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Serotonin—Its Synthesis and Roles in the Healthy and the Critically Ill

Department of Anaesthesiology and Intensive Care Medicine, University Hospital Ostrava, 70852 Ostrava-Poruba, Czech Republic
Institute of Physiology and Pathophysiology, Faculty of Medicine, University of Ostrava, Syllabova 19, 70300 Ostrava-Vítkovice, Czech Republic
Department of Internal Medicine, 3rd Faculty of Medicine, Charles University Prague and Teaching Thomayer Hospital, 14059 Prague, Czech Republic
Author to whom correspondence should be addressed.
Int. J. Mol. Sci. 2021, 22(9), 4837;
Submission received: 28 March 2021 / Revised: 25 April 2021 / Accepted: 30 April 2021 / Published: 3 May 2021
(This article belongs to the Section Molecular Pathology, Diagnostics, and Therapeutics)


Serotonin (5-hydroxytryptamine, 5-HT) plays two important roles in humans—one central and the other peripheral—depending on the location of the 5-HT pools of on either side of the blood-brain barrier. In the central nervous system it acts as a neurotransmitter, controlling such brain functions as autonomic neural activity, stress response, body temperature, sleep, mood and appetite. This role is very important in intensive care, as in critically ill patients multiple serotoninergic agents like opioids, antiemetics and antidepressants are frequently used. High serotonin levels lead to altered mental status, deliria, rigidity and myoclonus, together recognized as serotonin syndrome. In its role as a peripheral hormone, serotonin is unique in controlling the functions of several organs. In the gastrointestinal tract it is important for regulating motor and secretory functions. Apart from intestinal motility, energy metabolism is regulated by both central and peripheral serotonin signaling. It also has fundamental effects on hemostasis, vascular tone, heart rate, respiratory drive, cell growth and immunity. Serotonin regulates almost all immune cells in response to inflammation, following the activation of platelets.

1. Introduction

This review gives a brief overview of serotonin synthesis followed by a summary of its signaling role both under normal physiological conditions and under critical illness. Serotonin carries out a number of immune functions as a neurotransmitter and as a peripheral hormone. It is critical for the inflammatory response, possibly influencing the development of the systemic inflammatory response syndrome (SIRS). Further, it affects cardiovascular and respiratory functions, controls platelet function and hemostasis. As an important gastrointestinal signaling molecule, serotonin has a number of diverse functions in metabolism, including influencing motor and sensory functions through its effects on the microbiome, as well as in controlling energy balance.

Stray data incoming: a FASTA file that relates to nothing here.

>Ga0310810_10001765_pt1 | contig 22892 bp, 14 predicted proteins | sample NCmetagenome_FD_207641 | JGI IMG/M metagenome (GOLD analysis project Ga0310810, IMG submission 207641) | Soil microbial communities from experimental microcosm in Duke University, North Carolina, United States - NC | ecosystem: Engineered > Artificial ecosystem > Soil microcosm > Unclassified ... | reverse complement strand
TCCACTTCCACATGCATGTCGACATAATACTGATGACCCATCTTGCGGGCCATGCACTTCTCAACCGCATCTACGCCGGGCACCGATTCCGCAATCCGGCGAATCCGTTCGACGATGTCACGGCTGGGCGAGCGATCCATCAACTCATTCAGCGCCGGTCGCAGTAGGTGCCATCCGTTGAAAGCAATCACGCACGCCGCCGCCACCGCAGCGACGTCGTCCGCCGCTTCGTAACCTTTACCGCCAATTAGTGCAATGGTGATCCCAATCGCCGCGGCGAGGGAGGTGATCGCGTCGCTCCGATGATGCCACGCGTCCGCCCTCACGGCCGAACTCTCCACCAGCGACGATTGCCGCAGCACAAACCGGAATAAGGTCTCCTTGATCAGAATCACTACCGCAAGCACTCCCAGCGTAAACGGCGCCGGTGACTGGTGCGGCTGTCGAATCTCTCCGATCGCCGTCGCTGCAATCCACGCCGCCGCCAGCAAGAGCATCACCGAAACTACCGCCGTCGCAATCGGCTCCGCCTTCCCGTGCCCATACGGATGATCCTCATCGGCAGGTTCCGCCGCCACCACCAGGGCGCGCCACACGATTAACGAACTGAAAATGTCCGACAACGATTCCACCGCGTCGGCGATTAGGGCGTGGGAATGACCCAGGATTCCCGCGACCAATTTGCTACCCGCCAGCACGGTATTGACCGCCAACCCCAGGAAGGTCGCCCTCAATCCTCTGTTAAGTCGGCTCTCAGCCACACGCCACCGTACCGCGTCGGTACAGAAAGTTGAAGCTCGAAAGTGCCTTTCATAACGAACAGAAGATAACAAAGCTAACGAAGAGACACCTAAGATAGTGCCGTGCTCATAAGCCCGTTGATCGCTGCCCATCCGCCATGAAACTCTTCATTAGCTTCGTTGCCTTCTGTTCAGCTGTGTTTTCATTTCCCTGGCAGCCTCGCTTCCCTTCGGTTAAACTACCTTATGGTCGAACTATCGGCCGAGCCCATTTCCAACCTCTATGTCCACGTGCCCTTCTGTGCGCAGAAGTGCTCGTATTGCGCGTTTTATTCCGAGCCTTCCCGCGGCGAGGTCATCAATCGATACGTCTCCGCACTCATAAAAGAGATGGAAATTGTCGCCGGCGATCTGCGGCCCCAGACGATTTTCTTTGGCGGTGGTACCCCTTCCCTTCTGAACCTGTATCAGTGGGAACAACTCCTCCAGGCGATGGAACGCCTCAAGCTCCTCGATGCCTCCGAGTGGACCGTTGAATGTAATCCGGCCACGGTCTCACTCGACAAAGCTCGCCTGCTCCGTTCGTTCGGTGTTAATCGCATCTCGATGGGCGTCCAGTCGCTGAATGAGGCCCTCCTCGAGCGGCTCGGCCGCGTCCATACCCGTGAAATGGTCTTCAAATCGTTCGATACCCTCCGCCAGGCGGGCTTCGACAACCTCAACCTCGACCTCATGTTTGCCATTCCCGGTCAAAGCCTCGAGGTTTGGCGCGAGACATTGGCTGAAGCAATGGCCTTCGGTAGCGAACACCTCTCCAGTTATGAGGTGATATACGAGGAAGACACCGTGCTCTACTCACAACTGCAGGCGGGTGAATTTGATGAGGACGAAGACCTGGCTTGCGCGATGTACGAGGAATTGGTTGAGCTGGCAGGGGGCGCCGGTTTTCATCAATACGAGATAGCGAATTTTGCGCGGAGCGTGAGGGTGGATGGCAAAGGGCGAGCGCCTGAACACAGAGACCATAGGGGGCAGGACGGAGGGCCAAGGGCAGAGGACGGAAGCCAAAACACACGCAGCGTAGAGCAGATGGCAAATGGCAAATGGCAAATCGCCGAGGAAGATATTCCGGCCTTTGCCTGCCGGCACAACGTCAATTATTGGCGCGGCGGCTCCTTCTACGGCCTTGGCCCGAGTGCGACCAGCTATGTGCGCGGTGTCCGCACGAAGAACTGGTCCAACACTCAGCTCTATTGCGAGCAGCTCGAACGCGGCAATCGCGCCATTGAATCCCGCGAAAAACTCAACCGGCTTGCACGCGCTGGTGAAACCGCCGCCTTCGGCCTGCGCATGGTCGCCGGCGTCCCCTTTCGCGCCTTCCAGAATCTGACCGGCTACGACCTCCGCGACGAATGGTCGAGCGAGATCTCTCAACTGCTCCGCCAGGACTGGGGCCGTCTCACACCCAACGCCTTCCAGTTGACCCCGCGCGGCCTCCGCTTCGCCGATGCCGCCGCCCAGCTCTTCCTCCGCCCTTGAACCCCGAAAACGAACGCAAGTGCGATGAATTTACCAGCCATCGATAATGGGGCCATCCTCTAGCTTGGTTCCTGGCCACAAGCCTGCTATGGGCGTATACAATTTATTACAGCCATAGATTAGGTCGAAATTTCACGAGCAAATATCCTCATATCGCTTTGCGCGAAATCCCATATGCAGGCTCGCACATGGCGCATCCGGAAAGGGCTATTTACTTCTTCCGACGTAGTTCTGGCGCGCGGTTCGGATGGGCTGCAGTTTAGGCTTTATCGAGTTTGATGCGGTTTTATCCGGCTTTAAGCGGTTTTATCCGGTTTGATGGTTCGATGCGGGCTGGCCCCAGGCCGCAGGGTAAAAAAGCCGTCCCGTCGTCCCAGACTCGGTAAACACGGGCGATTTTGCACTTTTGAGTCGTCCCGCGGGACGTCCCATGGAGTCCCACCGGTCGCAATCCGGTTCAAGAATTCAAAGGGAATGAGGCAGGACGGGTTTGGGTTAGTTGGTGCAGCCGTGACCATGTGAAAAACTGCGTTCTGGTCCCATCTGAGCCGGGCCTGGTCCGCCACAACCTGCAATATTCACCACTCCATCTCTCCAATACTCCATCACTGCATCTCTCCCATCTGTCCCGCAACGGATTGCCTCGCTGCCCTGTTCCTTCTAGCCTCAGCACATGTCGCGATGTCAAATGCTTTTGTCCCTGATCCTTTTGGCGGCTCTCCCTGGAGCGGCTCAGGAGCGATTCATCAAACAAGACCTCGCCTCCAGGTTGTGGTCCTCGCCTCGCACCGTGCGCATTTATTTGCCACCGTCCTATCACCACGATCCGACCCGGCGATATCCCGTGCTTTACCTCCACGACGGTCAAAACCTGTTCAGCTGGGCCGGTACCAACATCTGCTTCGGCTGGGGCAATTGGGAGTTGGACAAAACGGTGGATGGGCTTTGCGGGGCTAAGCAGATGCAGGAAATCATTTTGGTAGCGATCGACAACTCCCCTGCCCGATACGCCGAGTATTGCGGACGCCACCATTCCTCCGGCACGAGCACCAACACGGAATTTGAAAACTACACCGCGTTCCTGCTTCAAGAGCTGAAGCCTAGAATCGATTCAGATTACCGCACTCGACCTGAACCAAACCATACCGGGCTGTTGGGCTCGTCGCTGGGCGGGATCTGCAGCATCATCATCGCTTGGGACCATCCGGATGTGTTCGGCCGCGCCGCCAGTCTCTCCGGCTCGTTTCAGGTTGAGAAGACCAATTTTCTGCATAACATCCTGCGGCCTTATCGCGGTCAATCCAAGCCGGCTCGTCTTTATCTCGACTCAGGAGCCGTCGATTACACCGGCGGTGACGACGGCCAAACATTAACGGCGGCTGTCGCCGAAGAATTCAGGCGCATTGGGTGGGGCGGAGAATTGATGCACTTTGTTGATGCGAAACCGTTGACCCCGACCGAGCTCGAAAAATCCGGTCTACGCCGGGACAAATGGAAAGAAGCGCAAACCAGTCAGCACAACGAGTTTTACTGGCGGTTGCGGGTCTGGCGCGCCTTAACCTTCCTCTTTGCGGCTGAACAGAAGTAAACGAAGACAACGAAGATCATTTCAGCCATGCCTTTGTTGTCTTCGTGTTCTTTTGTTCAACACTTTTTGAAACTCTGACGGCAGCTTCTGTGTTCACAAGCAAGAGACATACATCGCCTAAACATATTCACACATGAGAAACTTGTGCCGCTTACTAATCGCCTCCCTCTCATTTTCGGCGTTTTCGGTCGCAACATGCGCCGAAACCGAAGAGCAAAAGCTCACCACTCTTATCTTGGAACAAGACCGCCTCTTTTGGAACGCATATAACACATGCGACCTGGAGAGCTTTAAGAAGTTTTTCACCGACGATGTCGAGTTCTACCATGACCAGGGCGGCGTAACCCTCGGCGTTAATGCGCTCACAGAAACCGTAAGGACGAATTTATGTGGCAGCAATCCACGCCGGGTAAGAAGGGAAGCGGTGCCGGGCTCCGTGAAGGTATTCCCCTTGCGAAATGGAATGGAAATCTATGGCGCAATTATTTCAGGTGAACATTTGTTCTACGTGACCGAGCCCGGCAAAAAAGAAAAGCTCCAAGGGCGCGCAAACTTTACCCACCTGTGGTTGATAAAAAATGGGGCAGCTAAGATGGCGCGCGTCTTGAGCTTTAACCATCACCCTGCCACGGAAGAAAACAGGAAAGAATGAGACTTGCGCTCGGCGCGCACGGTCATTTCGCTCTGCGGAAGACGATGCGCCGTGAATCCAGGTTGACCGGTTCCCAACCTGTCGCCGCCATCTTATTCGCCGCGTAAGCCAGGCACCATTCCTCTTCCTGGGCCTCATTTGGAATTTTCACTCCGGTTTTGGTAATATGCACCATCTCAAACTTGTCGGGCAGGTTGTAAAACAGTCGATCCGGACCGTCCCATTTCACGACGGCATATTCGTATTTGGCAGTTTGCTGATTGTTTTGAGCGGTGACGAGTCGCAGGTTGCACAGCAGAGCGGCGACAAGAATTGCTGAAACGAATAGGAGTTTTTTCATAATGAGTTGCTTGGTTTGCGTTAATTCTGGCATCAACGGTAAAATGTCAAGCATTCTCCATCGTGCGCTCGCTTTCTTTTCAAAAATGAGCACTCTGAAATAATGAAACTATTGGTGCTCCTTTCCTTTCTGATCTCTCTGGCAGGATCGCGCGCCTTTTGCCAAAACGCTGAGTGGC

The aim of this review is to take the perspective of the intensive care specialist and highlight these roles of serotonin, from influencing immune functions, progression of sepsis and its influence on hemostasis. Another objective was to explore its effects on enteral nutrition, the risk of polypharmacy and the likelihood of developing the life-threatening serotonin syndrome.

2. The Role of Serotonin

2.1. Serotonin Synthesis

Serotonin (5-hydroxytryptamine, 5-HT) is located mainly in the serotoninergic neural network of the central nervous system, in the gastrointestinal (GI) tract and in platelets, where 5-HT is stored. Serotonin acts as both a neurotransmitter and as a peripheral hormone. However, most 5-HT production occurs in the enterochromaffin (EC) cells of the intestinal mucosa. The gut is the largest endocrine organ in human body, and it produces almost 95% of all the serotonin. This is triggered in response to acetylcholine, neuronal stimulation, increase in intraluminal gut pressure or low gut luminal pH. Serotonin is released into the lamina propria where dendritic cells, T lymphocytes and other immune cells are located, as well as into the intestinal lumen (Figure 1).
Peripheral serotonin synthesized by EC cells is taken up and stored in the platelets. Platelets take up 5-HT from the bloodstream through a serotonin reuptake transporter (SERT) on the membrane and store it in dense granules via the action of the vesicular monoamine transporter (VMAT-2). Platelets have the capacity to store and release 5-HT and thus regulate peripheral serotonin levels. Under normal conditions the blood serotonin level is maintained at 1–5 ng/mL, but it can increase 1000-fold upon platelet activation in response to inflammation [1,2,3,4].
Platelet-derived serotonin plays a role in everything that platelets do—in hemostasis, thrombosis and in immune functions. Extracellular serotonin originating from EC cells triggers an increase in the number of vesicles delivering SERT to the membrane, and thus 5-HT is sequestered in the platelet cells. The main role of platelets is regulation of hemostasis following injury. Once activated, platelets release serotonin, which is thus free to bind to receptors on various tissues. Serotonin binds to the 5-HT2A receptor on the platelets from which it is released, leading to platelet aggregation. 5-HT regulates expression of P- and E-selectins on endothelial cells and activates the rolling and adhesion of neutrophils. When serotonin is depleted, this innate immune reaction of neutrophils is reduced [1,5,6].